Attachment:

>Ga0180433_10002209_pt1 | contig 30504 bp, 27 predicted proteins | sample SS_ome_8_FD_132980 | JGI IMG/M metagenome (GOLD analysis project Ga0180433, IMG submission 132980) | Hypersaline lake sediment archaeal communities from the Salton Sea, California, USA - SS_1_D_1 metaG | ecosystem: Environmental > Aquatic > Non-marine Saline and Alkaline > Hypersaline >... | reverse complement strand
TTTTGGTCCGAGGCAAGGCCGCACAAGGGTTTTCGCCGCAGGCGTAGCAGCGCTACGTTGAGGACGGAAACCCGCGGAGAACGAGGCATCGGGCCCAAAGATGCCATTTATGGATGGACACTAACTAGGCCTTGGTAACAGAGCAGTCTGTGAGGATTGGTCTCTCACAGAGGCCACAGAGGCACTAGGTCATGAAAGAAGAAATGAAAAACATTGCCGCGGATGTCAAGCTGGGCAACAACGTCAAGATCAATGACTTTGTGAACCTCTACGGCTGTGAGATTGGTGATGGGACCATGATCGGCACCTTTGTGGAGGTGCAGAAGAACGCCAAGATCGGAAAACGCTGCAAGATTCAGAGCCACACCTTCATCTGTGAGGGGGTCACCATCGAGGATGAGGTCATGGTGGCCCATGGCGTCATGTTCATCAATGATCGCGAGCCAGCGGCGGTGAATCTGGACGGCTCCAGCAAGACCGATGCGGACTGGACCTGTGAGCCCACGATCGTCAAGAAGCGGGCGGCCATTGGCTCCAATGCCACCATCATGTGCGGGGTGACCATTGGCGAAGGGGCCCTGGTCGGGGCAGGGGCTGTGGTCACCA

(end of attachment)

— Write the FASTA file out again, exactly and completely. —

>Ga0180433_10002209_pt1 | contig 30504 bp, 27 predicted proteins | sample SS_ome_8_FD_132980 | JGI IMG/M metagenome (GOLD analysis project Ga0180433, IMG submission 132980) | Hypersaline lake sediment archaeal communities from the Salton Sea, California, USA - SS_1_D_1 metaG | ecosystem: Environmental > Aquatic > Non-marine Saline and Alkaline > Hypersaline >... | reverse complement strand
TTTTGGTCCGAGGCAAGGCCGCACAAGGGTTTTCGCCGCAGGCGTAGCAGCGCTACGTTGAGGACGGAAACCCGCGGAGAACGAGGCATCGGGCCCAAAGATGCCATTTATGGATGGACACTAACTAGGCCTTGGTAACAGAGCAGTCTGTGAGGATTGGTCTCTCACAGAGGCCACAGAGGCACTAGGTCATGAAAGAAGAAATGAAAAACATTGCCGCGGATGTCAAGCTGGGCAACAACGTCAAGATCAATGACTTTGTGAACCTCTACGGCTGTGAGATTGGTGATGGGACCATGATCGGCACCTTTGTGGAGGTGCAGAAGAACGCCAAGATCGGAAAACGCTGCAAGATTCAGAGCCACACCTTCATCTGTGAGGGGGTCACCATCGAGGATGAGGTCATGGTGGCCCATGGCGTCATGTTCATCAATGATCGCGAGCCAGCGGCGGTGAATCTGGACGGCTCCAGCAAGACCGATGCGGACTGGACCTGTGAGCCCACGATCGTCAAGAAGCGGGCGGCCATTGGCTCCAATGCCACCATCATGTGCGGGGTGACCATTGGCGAAGGGGCCCTGGTCGGGGCAGGGGCTGTGGTCACCA